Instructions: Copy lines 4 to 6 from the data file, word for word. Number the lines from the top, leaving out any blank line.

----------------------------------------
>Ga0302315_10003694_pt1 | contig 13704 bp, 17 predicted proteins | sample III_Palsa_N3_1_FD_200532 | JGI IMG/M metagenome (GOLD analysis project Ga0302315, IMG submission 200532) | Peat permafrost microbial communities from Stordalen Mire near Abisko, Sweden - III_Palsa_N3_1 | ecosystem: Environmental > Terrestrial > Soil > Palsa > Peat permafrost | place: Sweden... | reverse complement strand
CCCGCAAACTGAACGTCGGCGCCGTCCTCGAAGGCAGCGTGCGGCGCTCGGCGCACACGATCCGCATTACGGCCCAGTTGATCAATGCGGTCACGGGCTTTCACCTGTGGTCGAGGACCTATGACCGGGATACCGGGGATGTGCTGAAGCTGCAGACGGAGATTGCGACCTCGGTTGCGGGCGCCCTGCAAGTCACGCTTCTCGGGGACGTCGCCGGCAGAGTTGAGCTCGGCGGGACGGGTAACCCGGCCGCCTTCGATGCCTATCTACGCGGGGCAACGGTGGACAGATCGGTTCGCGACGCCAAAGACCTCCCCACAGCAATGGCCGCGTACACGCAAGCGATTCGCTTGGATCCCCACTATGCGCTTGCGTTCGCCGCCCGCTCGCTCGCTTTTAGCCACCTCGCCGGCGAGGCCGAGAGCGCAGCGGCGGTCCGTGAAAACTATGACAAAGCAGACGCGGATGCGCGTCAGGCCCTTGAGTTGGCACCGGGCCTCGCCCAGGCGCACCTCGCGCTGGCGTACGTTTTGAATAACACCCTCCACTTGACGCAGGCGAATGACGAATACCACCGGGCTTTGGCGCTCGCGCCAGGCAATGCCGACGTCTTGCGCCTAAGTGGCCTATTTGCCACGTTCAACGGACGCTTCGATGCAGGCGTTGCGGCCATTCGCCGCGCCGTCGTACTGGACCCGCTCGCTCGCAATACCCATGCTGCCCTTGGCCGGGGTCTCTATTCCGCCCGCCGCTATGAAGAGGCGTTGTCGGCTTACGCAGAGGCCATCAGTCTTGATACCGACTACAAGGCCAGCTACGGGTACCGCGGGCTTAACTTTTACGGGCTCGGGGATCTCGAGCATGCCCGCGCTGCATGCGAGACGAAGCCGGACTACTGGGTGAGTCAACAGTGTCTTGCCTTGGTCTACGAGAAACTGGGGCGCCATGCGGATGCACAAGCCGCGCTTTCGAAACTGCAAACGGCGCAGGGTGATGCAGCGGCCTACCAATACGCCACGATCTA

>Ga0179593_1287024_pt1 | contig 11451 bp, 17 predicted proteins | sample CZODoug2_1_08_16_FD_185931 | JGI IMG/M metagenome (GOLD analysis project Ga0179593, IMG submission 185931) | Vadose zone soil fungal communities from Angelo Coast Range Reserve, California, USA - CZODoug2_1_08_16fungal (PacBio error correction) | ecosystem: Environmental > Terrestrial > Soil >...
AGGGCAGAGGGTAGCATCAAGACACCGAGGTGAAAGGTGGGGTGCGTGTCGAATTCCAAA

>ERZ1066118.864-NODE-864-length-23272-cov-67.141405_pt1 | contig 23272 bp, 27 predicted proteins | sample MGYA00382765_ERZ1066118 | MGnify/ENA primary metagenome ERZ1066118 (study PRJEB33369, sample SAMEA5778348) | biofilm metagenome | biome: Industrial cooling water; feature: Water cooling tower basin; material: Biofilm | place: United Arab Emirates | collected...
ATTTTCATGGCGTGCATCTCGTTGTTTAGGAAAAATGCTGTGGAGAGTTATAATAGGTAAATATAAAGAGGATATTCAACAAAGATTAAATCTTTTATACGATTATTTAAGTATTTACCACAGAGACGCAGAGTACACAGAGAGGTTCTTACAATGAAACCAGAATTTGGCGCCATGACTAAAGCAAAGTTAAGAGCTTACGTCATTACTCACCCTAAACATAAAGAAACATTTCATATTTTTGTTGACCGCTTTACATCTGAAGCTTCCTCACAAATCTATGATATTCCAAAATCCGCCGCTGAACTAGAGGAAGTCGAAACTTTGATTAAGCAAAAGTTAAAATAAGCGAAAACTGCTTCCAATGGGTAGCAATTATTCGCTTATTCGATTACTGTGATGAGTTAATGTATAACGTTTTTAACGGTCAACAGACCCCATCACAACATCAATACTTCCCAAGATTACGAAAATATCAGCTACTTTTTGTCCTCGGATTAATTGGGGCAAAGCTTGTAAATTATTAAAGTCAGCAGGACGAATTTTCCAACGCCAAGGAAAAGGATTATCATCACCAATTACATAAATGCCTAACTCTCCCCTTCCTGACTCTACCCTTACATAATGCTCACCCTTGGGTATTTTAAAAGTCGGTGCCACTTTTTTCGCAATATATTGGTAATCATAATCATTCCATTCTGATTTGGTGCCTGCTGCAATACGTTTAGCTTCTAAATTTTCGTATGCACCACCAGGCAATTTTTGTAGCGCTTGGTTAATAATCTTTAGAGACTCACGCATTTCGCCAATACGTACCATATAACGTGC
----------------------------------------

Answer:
AGGGCAGAGGGTAGCATCAAGACACCGAGGTGAAAGGTGGGGTGCGTGTCGAATTCCAAA

>ERZ1066118.864-NODE-864-length-23272-cov-67.141405_pt1 | contig 23272 bp, 27 predicted proteins | sample MGYA00382765_ERZ1066118 | MGnify/ENA primary metagenome ERZ1066118 (study PRJEB33369, sample SAMEA5778348) | biofilm metagenome | biome: Industrial cooling water; feature: Water cooling tower basin; material: Biofilm | place: United Arab Emirates | collected...
ATTTTCATGGCGTGCATCTCGTTGTTTAGGAAAAATGCTGTGGAGAGTTATAATAGGTAAATATAAAGAGGATATTCAACAAAGATTAAATCTTTTATACGATTATTTAAGTATTTACCACAGAGACGCAGAGTACACAGAGAGGTTCTTACAATGAAACCAGAATTTGGCGCCATGACTAAAGCAAAGTTAAGAGCTTACGTCATTACTCACCCTAAACATAAAGAAACATTTCATATTTTTGTTGACCGCTTTACATCTGAAGCTTCCTCACAAATCTATGATATTCCAAAATCCGCCGCTGAACTAGAGGAAGTCGAAACTTTGATTAAGCAAAAGTTAAAATAAGCGAAAACTGCTTCCAATGGGTAGCAATTATTCGCTTATTCGATTACTGTGATGAGTTAATGTATAACGTTTTTAACGGTCAACAGACCCCATCACAACATCAATACTTCCCAAGATTACGAAAATATCAGCTACTTTTTGTCCTCGGATTAATTGGGGCAAAGCTTGTAAATTATTAAAGTCAGCAGGACGAATTTTCCAACGCCAAGGAAAAGGATTATCATCACCAATTACATAAATGCCTAACTCTCCCCTTCCTGACTCTACCCTTACATAATGCTCACCCTTGGGTATTTTAAAAGTCGGTGCCACTTTTTTCGCAATATATTGGTAATCATAATCATTCCATTCTGATTTGGTGCCTGCTGCAATACGTTTAGCTTCTAAATTTTCGTATGCACCACCAGGCAATTTTTGTAGCGCTTGGTTAATAATCTTTAGAGACTCACGCATTTCGCCAATACGTACCATATAACGTGC